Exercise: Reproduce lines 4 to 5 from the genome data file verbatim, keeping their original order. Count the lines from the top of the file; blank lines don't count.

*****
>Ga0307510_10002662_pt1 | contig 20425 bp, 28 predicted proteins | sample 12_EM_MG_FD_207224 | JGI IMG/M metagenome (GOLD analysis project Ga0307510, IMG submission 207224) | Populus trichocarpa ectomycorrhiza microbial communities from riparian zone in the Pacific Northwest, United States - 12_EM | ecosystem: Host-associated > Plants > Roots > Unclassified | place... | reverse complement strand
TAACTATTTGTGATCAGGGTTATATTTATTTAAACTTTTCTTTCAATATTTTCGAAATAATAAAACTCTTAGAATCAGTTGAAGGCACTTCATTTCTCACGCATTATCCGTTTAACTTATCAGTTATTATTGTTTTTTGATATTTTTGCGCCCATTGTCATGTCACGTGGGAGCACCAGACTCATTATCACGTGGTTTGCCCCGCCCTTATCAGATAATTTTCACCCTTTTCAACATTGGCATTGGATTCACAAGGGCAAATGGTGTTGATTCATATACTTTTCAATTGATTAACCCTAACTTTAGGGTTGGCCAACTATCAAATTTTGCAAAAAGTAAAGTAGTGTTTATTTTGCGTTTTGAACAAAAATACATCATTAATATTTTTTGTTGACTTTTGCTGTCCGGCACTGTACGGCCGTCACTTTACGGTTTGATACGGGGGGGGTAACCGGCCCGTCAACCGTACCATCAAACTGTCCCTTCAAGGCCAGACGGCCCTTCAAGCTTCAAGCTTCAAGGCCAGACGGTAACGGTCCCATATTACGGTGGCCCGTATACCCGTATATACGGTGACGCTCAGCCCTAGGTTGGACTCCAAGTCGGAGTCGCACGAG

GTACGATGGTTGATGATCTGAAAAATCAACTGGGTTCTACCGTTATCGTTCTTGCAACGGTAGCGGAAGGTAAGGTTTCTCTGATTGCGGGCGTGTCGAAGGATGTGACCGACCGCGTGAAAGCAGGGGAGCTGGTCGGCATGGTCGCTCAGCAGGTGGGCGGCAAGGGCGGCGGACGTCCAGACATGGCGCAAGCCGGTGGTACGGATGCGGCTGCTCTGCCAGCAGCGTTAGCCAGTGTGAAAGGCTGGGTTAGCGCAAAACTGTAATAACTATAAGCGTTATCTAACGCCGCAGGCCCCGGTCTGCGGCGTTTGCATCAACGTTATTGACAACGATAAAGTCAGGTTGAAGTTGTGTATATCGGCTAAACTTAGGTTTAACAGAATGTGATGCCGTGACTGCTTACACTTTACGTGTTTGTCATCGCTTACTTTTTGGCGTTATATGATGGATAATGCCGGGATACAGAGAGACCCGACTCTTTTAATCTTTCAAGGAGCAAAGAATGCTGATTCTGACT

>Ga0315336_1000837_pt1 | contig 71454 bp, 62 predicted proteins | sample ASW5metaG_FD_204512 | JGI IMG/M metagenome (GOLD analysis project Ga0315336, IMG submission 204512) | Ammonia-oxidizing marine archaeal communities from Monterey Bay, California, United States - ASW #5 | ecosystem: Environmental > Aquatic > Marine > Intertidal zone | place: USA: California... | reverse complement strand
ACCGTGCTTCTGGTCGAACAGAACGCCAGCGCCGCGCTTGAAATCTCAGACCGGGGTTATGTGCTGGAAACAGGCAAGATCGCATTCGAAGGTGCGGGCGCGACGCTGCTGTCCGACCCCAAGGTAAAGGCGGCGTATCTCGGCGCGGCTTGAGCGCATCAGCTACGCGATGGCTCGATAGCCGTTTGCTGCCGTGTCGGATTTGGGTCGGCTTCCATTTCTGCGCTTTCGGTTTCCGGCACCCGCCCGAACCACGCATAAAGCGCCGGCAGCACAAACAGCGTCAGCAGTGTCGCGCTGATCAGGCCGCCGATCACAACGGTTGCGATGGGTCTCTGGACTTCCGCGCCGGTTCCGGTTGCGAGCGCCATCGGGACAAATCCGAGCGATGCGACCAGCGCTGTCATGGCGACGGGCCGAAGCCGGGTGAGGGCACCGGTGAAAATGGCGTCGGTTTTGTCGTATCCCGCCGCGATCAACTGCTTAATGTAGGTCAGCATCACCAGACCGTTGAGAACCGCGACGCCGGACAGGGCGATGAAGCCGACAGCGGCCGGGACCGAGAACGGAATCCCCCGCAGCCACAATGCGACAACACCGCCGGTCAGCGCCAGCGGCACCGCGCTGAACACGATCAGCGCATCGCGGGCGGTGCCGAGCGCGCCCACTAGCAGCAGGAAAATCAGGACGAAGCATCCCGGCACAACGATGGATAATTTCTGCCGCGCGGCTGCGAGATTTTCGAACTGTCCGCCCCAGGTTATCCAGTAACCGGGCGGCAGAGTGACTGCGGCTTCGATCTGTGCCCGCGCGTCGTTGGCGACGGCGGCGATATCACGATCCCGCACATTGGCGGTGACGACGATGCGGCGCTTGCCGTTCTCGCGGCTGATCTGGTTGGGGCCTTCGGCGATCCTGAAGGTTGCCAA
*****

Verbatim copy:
>Ga0315336_1000837_pt1 | contig 71454 bp, 62 predicted proteins | sample ASW5metaG_FD_204512 | JGI IMG/M metagenome (GOLD analysis project Ga0315336, IMG submission 204512) | Ammonia-oxidizing marine archaeal communities from Monterey Bay, California, United States - ASW #5 | ecosystem: Environmental > Aquatic > Marine > Intertidal zone | place: USA: California... | reverse complement strand
ACCGTGCTTCTGGTCGAACAGAACGCCAGCGCCGCGCTTGAAATCTCAGACCGGGGTTATGTGCTGGAAACAGGCAAGATCGCATTCGAAGGTGCGGGCGCGACGCTGCTGTCCGACCCCAAGGTAAAGGCGGCGTATCTCGGCGCGGCTTGAGCGCATCAGCTACGCGATGGCTCGATAGCCGTTTGCTGCCGTGTCGGATTTGGGTCGGCTTCCATTTCTGCGCTTTCGGTTTCCGGCACCCGCCCGAACCACGCATAAAGCGCCGGCAGCACAAACAGCGTCAGCAGTGTCGCGCTGATCAGGCCGCCGATCACAACGGTTGCGATGGGTCTCTGGACTTCCGCGCCGGTTCCGGTTGCGAGCGCCATCGGGACAAATCCGAGCGATGCGACCAGCGCTGTCATGGCGACGGGCCGAAGCCGGGTGAGGGCACCGGTGAAAATGGCGTCGGTTTTGTCGTATCCCGCCGCGATCAACTGCTTAATGTAGGTCAGCATCACCAGACCGTTGAGAACCGCGACGCCGGACAGGGCGATGAAGCCGACAGCGGCCGGGACCGAGAACGGAATCCCCCGCAGCCACAATGCGACAACACCGCCGGTCAGCGCCAGCGGCACCGCGCTGAACACGATCAGCGCATCGCGGGCGGTGCCGAGCGCGCCCACTAGCAGCAGGAAAATCAGGACGAAGCATCCCGGCACAACGATGGATAATTTCTGCCGCGCGGCTGCGAGATTTTCGAACTGTCCGCCCCAGGTTATCCAGTAACCGGGCGGCAGAGTGACTGCGGCTTCGATCTGTGCCCGCGCGTCGTTGGCGACGGCGGCGATATCACGATCCCGCACATTGGCGGTGACGACGATGCGGCGCTTGCCGTTCTCGCGGCTGATCTGGTTGGGGCCTTCGGCGATCCTGAAGGTTGCCAA